UNITED S'fATES V. NORTH AMERICAN
would not have been made if the last-mentioned fact had been known to the contracting parties, it was decreed that the contract in question should be canceled and annulled. See, also, Hitchcock v. Giddings, 4 Price, 135; Scruggs v. Driver's Ex'rs, 31 Ala. 274, 289; Ketchum v. Catlin, 21 Vt. 191; Gibson v. Pelkie, 37 Mich. 380; Rogers v. Walsh, 12 Neb. 28, 10 N. W. 467; Harrell v. De Normandie, 26 Tex. 120; Bish. Cont. § 587. The judgment below was for the right party, and it is hereby affirmed.
UNITED STATES v. KORTH AMERICAN COMMERCIAL CO. (Circuit Court. S. D. New York. April 27, 18U6.) 1.
REVISION OF STATUTES-CONSTRUCTION-HEFERENCE TO PRE-EXISTING STATUTES.
The incorporation of a particular statutory provision into the Revised Statutes, adopted in Ul74, was a legislative declaration that the law on that subject was as therein provided; and, in the absence of any obscurity in the meaning, the court cannot look to the pre-existing statutes to see whether or not they were correctly incorporated.
'rARY OF TREASURY.
2. ALASKAN SEAL FISHERIES-REGULATIONS AS TO KILLING-POWERS OF SECRE-
The act of March 24, 1874, amending the act of ,Tuly 1, 1870, for the regulation and protection of the seal fisheries of Alaska, abrogated the provisions of the amended act restricting the number of seals to be killed, for a period of 20 years, on the islands of St. Paul and St. George, to 75,000 and 25,000, respectively, and conferred upon the secretary of the treasury ful! discretion to designate the number of seals which might be taken by the Alaska Commercial Company under its then existing lease, but entitled the lessee to a proportionate reduction of rent in case the secretary, during the 20-years term, should designate a less number than the original maximum, and, after the expiration of that period, left it whol!y to the secretary to determine what number the lessee might take.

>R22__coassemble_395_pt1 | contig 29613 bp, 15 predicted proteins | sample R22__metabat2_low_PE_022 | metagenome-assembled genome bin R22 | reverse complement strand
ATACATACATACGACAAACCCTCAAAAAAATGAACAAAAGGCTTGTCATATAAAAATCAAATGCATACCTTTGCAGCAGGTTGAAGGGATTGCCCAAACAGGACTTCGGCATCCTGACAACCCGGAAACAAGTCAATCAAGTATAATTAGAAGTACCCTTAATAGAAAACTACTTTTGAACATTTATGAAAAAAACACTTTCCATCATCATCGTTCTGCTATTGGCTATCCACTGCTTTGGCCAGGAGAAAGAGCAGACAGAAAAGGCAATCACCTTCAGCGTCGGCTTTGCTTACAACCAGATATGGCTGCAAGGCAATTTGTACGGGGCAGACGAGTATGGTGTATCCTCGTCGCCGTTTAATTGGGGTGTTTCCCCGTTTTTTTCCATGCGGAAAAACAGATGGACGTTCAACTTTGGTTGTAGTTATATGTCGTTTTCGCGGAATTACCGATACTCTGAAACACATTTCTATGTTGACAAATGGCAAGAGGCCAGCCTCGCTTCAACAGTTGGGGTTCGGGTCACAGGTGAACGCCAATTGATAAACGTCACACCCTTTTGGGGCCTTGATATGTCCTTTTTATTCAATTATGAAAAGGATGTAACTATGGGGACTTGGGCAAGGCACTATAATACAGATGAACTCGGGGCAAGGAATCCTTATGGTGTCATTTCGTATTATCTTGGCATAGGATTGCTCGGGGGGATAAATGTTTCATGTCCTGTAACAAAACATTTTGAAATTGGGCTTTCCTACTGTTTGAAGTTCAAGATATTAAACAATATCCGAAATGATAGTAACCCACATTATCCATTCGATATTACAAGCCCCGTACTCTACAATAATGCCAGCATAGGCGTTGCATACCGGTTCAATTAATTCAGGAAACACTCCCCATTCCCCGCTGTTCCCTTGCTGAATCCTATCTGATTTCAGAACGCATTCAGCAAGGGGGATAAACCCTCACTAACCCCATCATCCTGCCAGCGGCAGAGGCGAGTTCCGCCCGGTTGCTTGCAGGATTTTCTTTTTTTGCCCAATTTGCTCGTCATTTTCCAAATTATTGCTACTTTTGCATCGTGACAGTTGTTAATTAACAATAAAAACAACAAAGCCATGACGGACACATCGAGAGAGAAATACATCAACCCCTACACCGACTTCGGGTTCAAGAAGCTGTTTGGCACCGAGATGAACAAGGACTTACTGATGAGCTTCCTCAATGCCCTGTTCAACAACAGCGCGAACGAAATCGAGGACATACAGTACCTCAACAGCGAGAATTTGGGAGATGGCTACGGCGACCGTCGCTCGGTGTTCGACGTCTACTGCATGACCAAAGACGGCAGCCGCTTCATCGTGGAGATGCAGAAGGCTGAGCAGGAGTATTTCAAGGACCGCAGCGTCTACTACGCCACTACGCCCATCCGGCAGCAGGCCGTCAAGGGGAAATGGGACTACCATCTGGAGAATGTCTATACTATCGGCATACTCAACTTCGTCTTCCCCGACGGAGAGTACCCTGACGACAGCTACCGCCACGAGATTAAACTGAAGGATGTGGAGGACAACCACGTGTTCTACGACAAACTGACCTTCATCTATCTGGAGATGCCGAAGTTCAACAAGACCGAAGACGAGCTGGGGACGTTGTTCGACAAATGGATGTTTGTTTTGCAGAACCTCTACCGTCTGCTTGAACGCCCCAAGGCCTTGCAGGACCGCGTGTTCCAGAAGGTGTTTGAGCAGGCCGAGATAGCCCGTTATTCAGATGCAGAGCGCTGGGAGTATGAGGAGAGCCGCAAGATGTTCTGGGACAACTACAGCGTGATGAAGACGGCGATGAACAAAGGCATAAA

SAME-LEASE TO NORTH AMERICAN Cml1\rERCIAL COMPANY.
The provision in the lease, executed March 12, 1890, by the secretary of the treasury, to the North American Commercial Company, whereby the lessee agreed to abide by "any restrictions or limitations upon the right to kill seals the secretary of the treasury shal! judge to be necessary under the law for the preservation of seal fisheries in the United States," etc., bound the lessee, in the exercise of its exclusive right to take seals, to kill no greater numher each year than was authorized by the secretary; and, in the absence of restrictions by him, its privileges were co-extensife with those of the previous lessee. Where a contractor with the government agrees to abide and be control!ed by the judgment and discretion of a designated public officer, it is implied that such officer will not act arbitrarily or capriciously, but will exercise an honest judgment; and the contractor is entitled to the judgment of the particular officer named, and cannot be bound by the substituted judgment of any other authority. The North American Commercial Company, having agreed by the lease of March 12, 1890, to be control!ed as to the number of seals it might kill on the islands of St. Paul and St. George, by any limitations imposed by the secretary of the treasury, as necessary, in his judgment, for pre· serving the seal fisheries, the action of the United States in making with Great Britain the convention known as the "modus vivendi," and enforeing tbe same during the years 1891, 1892, and 1893, whereby the company
CONTRACTS WITH GOVERNMENT-DISCRETION OF PUBLIC OFFICER-RIGHTS OF CONTRACTORS.
SAME-LEASE OF ALASKAN SEAL FISHERIES-BREACH OF CONTRACT BY THE UNITED STATES.